This is a great article by Master Trainer Jeffrey Briar, which gives us essential guidelines on how to do Laughter Yoga with seniors, how to make them sit, how to connect and share with them and help them tide over age related problems.
These are his reflections from 8 years of experience of working with senior care centers which have benefited tremendously with his considerate and sensitive approach towards the inmates and his remarkable ability to use Laughter Yoga in the best possible way to bring more laughter and joy into their lives.
So read on and try and incorporate these suggestions in your sessions with seniors and experience the joy of seeing them smile!
1. Elders Are People Too
Folks in their senior years are just regular folks. They’re not necessarily disabled or extra-frail. Many Elders are still quite fit, playing tennis, surfing, swimming, mountain biking, running marathons, jogging 5 (or 10, or 50) miles.
That said, let me hasten to add: Most people (once they’ve passed the age of 30) have sustained some injuries, whether from a sports accident or stepping off a curb. This may result in some minor disability: a recurring sore back, shoulder pain, stiff knee, etc. Elders by definition have had more time to collect life experiences (including physical mishaps). You may find that, as a group, they have a relatively high percentage of minor (or major) physical challenges. When you first meet a new group of Elders, consider it an opportunity to learn what their life experiences have been (and what limitations they have, if any).
Some have challenges, but their situations may be very unique. One may have a non-functional shoulder, while their mind is sharp as a teenager’s. Another may be physically fine but has substantial memory loss. Another may be mentally alert but lost lung function, so they can’t breathe as deeply as they’d like. Elders are not inherently handicapped people. They don’t need to be coddled or talked down to. They just need to be treated with consideration (and respect), as all people do.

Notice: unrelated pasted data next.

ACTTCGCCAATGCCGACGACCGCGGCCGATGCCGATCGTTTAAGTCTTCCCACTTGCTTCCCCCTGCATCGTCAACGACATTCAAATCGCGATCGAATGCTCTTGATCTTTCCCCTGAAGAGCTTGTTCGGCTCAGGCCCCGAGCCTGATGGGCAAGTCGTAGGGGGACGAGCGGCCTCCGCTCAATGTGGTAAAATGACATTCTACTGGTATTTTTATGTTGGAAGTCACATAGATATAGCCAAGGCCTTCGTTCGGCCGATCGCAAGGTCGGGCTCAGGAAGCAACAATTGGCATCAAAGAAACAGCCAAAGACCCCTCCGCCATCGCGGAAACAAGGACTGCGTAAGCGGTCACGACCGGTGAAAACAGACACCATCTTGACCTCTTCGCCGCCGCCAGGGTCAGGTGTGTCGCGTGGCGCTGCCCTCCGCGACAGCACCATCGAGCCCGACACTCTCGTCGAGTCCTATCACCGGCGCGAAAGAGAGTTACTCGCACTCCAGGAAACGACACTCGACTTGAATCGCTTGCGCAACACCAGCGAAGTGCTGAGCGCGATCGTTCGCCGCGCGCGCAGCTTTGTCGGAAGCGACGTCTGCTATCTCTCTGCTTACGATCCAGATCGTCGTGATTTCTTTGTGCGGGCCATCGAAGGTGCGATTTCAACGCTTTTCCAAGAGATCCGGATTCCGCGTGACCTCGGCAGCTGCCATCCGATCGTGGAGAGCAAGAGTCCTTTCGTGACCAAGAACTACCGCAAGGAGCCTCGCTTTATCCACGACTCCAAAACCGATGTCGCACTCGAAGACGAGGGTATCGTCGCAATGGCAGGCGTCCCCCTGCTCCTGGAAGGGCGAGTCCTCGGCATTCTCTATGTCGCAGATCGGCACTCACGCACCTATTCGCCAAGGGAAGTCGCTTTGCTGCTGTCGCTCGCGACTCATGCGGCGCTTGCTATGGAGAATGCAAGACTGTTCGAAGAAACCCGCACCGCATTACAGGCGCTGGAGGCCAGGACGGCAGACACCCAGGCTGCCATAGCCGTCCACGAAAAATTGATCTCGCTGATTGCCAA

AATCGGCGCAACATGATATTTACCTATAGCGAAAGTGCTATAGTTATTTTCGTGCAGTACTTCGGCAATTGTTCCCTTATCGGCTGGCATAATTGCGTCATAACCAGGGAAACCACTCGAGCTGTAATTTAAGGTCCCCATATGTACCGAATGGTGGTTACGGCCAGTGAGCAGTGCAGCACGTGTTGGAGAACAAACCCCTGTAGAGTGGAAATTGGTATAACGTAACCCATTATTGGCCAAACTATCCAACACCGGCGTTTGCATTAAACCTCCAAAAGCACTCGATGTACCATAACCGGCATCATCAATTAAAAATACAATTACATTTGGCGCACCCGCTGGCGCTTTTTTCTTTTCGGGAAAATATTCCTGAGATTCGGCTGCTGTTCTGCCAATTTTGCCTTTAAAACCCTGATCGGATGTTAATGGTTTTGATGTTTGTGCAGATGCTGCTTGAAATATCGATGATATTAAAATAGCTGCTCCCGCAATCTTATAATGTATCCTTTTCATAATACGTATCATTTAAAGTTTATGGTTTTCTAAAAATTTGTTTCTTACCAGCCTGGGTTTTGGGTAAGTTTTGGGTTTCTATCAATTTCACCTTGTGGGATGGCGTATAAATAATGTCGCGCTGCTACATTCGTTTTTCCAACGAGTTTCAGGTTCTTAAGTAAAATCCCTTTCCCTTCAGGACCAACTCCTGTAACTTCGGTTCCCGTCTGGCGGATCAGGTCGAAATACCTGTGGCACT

Anticipating there may be some with bodily challenges, be prepared with plenty of chairs for them to sit in. Advise the participants that it’s okay to sit, stand, change positions, etc. whenever they want to. They can honor their limitations in advance or at the moment they become aware of them. Remind participants that they can modify a practice to fit their comfort level, sit down if they feel tired, or take a rest.
When you work with groups where there is considerable loss of cognitive functioning (these days, often folks in their 90s and 100s), then you might choose to: use music, and sing songs together from their childhood.